Yamamoto Yoshihisa, a Japanese movie producer, has launched a new variation on anything goes fighting in Japan. VICE magazine did a profile on it, here's a taste:
Waru [bad boy] is a Japanese anything-goes fighting tournament started by movie producer and entrepreneur Yamamoto Yoshihisa. When it comes to organized fighting in Japan, it's about as rough as it gets-there's no pretty-boy posturing from the combatants and there are hardly any rules. Fighters can't bite, hit each other in the dick, or strike at the face when their opponents are down, but that's it. Submissions are forbidden and KOs pay top dollar, so that's the end goal; usually, "matches end up pretty much just like street fights with someone stepping in to break things up," according to Yamamoto. Waru is all about blood, sweat, and tears-as the red-stained rags used to mop the ring after bouts indicate.
Yamamoto started the tournament in dedication to his old karate mentor, the late Hisao Mak, the manga artist responsible for the comic Waru, from which the tournament takes its name. The producer was behind the the Takashi Miike film version of the comic, and Yamamoto looks more like an extra in one of Miike's over-the-top films than someone who would produce one, but there's an unexpected authenticity to his kitschy B-movie Yakuza appearance, something that lends him charisma and makes him both formidable and likeable.
Yamamoto currently has two favorite prodigies under his wing: Ken Moon and Sapp Nishinari, the latter of whom takes his second name from the area he hails from. Made up on one side by one of Japan's oldest and largest red-light districts and on the other by homeless shelters and cheap one-coin bars, Nishinari is probably the only place in Japan that can legitimately call itself a ghetto. It's an obvious breeding ground for the kind of street-hardened talent that Yamamoto is after for Waru.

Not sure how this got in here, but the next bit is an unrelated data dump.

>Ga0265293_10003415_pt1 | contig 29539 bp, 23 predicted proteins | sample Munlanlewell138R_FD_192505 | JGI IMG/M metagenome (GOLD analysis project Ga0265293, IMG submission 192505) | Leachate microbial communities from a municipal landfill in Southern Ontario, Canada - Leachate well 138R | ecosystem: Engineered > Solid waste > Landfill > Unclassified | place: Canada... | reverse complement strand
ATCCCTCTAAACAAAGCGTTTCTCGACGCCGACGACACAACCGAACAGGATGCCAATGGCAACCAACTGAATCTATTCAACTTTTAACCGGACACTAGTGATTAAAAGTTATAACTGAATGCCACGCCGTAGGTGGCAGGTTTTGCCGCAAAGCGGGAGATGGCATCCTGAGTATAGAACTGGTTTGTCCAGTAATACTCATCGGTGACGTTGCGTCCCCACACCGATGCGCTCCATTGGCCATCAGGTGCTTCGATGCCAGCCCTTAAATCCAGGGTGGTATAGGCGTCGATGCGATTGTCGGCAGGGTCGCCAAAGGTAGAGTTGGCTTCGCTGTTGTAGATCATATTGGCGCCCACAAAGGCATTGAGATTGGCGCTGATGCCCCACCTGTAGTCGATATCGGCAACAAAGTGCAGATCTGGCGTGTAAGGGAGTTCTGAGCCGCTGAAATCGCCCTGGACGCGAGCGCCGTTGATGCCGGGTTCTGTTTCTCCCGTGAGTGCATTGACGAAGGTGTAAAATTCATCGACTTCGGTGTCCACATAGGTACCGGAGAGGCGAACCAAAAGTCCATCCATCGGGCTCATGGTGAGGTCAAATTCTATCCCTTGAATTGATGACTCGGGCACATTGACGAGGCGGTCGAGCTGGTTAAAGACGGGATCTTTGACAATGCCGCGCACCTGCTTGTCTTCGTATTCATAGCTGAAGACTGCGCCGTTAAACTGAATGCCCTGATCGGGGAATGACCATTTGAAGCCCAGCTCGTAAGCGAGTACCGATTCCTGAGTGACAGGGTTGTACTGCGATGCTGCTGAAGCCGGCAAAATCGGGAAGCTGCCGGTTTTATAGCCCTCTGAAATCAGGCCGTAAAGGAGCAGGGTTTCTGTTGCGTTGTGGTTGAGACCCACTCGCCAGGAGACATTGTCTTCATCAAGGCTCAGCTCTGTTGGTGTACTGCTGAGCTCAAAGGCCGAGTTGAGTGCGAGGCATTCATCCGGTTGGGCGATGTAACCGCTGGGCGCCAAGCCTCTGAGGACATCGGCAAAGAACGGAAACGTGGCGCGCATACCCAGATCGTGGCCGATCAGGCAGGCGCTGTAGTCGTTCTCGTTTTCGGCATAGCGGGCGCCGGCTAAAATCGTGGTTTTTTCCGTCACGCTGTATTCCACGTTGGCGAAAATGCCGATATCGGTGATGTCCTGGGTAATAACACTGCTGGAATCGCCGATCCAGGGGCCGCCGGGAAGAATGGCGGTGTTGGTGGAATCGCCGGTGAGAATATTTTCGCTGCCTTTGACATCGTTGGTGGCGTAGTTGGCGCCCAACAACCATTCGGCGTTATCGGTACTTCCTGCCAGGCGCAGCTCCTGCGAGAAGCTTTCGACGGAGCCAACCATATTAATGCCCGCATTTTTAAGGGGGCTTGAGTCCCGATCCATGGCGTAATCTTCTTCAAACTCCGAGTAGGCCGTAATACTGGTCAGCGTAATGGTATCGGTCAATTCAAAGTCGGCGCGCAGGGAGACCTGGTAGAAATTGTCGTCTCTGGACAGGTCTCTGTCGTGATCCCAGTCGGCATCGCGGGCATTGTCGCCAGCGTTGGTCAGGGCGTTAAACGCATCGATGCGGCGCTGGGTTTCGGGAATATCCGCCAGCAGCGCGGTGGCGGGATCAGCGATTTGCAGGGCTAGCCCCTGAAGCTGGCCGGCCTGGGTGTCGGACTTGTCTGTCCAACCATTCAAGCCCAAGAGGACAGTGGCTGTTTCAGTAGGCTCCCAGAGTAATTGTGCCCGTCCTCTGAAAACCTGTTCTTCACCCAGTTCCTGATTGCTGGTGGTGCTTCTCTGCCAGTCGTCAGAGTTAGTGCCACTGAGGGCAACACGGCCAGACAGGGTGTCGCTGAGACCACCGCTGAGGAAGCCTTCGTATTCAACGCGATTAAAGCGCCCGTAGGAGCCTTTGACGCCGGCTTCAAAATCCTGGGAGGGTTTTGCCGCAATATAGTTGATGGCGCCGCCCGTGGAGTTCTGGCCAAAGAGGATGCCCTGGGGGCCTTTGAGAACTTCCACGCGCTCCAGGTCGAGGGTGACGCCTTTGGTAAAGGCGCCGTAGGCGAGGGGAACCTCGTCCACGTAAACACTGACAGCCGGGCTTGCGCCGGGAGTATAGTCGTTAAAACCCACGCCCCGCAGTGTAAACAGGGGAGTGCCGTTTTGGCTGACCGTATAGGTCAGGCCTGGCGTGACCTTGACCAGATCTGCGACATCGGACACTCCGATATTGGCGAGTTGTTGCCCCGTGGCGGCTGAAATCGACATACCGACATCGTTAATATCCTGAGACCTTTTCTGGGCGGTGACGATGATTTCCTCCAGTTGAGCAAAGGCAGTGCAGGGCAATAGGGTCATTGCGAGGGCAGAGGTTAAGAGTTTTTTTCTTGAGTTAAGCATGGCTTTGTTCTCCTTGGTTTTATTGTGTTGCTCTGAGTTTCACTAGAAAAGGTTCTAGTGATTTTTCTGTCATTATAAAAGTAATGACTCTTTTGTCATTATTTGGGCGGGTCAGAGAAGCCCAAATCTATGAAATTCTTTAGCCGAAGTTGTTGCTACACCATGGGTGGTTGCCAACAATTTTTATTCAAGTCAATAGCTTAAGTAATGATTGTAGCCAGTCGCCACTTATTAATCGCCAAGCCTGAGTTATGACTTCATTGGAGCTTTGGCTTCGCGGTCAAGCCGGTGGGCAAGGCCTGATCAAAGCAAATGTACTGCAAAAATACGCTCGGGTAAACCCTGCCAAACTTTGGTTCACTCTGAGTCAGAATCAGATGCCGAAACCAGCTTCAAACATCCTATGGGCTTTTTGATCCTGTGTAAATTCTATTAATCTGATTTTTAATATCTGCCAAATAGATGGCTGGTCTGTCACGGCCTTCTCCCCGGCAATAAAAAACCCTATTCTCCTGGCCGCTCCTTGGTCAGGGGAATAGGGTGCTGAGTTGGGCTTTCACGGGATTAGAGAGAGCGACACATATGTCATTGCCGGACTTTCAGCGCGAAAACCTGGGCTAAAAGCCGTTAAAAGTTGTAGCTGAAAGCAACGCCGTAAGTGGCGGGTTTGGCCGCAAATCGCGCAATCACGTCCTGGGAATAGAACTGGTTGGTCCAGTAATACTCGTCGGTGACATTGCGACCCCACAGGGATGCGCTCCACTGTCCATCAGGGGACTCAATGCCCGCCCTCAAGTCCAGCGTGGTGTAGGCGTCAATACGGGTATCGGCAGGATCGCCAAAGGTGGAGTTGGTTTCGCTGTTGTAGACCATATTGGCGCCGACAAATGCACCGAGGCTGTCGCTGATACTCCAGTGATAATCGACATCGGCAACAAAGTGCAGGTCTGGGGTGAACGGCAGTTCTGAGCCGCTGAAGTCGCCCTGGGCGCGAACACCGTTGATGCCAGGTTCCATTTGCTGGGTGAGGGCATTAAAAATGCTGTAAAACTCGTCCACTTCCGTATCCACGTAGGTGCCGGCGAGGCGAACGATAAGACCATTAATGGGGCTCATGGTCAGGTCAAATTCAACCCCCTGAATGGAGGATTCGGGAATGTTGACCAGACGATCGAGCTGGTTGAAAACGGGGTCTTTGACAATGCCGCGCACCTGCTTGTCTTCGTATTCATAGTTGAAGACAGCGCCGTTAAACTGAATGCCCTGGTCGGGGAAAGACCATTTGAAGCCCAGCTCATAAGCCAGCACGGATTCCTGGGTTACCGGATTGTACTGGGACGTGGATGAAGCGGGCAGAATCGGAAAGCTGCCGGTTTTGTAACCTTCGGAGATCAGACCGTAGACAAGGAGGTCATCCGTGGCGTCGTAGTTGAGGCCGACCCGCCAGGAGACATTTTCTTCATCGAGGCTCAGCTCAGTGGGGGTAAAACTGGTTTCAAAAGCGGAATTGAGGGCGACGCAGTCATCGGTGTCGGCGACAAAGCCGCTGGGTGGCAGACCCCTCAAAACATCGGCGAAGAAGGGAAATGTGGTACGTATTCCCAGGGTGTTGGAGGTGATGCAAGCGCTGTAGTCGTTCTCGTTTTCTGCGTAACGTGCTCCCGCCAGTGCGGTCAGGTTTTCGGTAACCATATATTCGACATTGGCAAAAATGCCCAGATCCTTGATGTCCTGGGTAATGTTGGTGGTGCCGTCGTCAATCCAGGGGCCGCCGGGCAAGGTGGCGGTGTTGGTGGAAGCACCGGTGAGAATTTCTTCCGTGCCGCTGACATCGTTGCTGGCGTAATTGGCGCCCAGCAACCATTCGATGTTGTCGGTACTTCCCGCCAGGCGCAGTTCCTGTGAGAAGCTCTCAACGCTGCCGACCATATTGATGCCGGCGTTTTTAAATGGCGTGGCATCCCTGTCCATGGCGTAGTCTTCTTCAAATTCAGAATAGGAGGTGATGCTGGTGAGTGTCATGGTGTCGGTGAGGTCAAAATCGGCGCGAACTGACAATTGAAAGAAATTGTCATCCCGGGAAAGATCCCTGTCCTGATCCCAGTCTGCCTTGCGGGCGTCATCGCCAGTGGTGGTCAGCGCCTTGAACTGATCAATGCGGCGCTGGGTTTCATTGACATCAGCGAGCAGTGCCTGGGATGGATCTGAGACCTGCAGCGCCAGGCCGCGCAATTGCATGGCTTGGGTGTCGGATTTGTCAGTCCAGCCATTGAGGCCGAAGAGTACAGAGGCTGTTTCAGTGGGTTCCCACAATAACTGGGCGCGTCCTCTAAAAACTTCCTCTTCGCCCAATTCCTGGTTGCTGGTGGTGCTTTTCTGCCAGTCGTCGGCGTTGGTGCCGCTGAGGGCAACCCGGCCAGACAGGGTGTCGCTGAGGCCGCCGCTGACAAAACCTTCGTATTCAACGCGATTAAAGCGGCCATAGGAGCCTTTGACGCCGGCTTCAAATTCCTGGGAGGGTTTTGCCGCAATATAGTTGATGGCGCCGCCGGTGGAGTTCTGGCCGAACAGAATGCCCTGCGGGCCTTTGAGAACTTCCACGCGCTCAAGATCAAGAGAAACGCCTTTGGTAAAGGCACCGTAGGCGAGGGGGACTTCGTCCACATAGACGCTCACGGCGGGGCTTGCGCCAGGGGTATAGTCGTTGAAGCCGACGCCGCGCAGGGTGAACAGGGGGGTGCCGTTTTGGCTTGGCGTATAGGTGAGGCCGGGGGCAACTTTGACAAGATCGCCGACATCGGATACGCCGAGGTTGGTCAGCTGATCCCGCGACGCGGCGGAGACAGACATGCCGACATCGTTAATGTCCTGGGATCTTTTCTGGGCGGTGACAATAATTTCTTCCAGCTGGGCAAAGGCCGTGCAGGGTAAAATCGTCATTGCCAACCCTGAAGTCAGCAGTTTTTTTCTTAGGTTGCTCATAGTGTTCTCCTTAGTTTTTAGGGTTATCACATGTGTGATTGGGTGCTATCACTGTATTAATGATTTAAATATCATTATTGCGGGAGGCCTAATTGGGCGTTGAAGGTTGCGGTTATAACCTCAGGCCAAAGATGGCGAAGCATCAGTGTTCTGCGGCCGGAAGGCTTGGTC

Ken and Sapp may look, dress, and drink like they're auditioning for a Japanese version of Jersey Shore, but these guys are the real fucking deal. Ken has a face like a brick wall and is entirely unreserved about his motivations as a fighter. "The first time I saw someone using violence to pay the bills I knew that's what I wanted to do," he said. He originally came to the Yamane Dojo, where the two now train together, to challenge Sapp, a well-known Osaka talent at the time. In the end Sapp won, and the two have been tight ever since. As far as they're concerned, together they're now the best in the country.
This could be nothing or it could be something very interesting.
Two points: first, Japan's one of the developed world's great fight sport cultures and was the international center of MMA from 1998-2006 (the Pride era); second, the UFC's biggest fear and their real incentive to push for regulation of MMA was their desire to eliminate competition from anything goes promotions with different rule sets.
Actually make that three points, if Waru is a success, it could be a new path to MMA for Japanese fighters.